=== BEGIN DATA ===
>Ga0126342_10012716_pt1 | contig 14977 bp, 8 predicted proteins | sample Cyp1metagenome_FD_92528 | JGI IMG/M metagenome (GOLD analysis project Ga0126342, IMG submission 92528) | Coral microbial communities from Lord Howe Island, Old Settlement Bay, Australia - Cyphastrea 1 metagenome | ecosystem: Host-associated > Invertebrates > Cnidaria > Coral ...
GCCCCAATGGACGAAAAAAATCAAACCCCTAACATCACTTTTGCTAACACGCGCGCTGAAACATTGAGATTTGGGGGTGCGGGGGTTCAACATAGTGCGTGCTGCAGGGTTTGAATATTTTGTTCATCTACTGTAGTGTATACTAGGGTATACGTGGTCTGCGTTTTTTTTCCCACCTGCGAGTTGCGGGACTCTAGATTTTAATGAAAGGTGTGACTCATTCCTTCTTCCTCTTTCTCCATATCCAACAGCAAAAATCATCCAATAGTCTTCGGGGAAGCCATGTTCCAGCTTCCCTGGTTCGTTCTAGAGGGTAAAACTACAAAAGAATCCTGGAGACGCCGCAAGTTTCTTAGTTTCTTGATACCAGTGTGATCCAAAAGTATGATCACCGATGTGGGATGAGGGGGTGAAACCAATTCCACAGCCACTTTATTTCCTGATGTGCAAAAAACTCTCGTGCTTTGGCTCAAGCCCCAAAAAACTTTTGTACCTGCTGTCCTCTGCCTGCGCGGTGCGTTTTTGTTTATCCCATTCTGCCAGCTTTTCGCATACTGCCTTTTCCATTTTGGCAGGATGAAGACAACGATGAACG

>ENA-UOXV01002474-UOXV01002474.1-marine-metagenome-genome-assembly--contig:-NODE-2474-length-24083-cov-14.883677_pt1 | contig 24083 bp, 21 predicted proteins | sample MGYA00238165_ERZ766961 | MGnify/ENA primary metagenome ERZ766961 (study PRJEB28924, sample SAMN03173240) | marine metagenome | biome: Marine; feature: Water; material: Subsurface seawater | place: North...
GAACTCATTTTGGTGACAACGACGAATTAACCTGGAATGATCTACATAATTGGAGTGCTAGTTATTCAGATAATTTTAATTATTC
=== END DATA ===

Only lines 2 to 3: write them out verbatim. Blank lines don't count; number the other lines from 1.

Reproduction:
GCCCCAATGGACGAAAAAAATCAAACCCCTAACATCACTTTTGCTAACACGCGCGCTGAAACATTGAGATTTGGGGGTGCGGGGGTTCAACATAGTGCGTGCTGCAGGGTTTGAATATTTTGTTCATCTACTGTAGTGTATACTAGGGTATACGTGGTCTGCGTTTTTTTTCCCACCTGCGAGTTGCGGGACTCTAGATTTTAATGAAAGGTGTGACTCATTCCTTCTTCCTCTTTCTCCATATCCAACAGCAAAAATCATCCAATAGTCTTCGGGGAAGCCATGTTCCAGCTTCCCTGGTTCGTTCTAGAGGGTAAAACTACAAAAGAATCCTGGAGACGCCGCAAGTTTCTTAGTTTCTTGATACCAGTGTGATCCAAAAGTATGATCACCGATGTGGGATGAGGGGGTGAAACCAATTCCACAGCCACTTTATTTCCTGATGTGCAAAAAACTCTCGTGCTTTGGCTCAAGCCCCAAAAAACTTTTGTACCTGCTGTCCTCTGCCTGCGCGGTGCGTTTTTGTTTATCCCATTCTGCCAGCTTTTCGCATACTGCCTTTTCCATTTTGGCAGGATGAAGACAACGATGAACG

>ENA-UOXV01002474-UOXV01002474.1-marine-metagenome-genome-assembly--contig:-NODE-2474-length-24083-cov-14.883677_pt1 | contig 24083 bp, 21 predicted proteins | sample MGYA00238165_ERZ766961 | MGnify/ENA primary metagenome ERZ766961 (study PRJEB28924, sample SAMN03173240) | marine metagenome | biome: Marine; feature: Water; material: Subsurface seawater | place: North...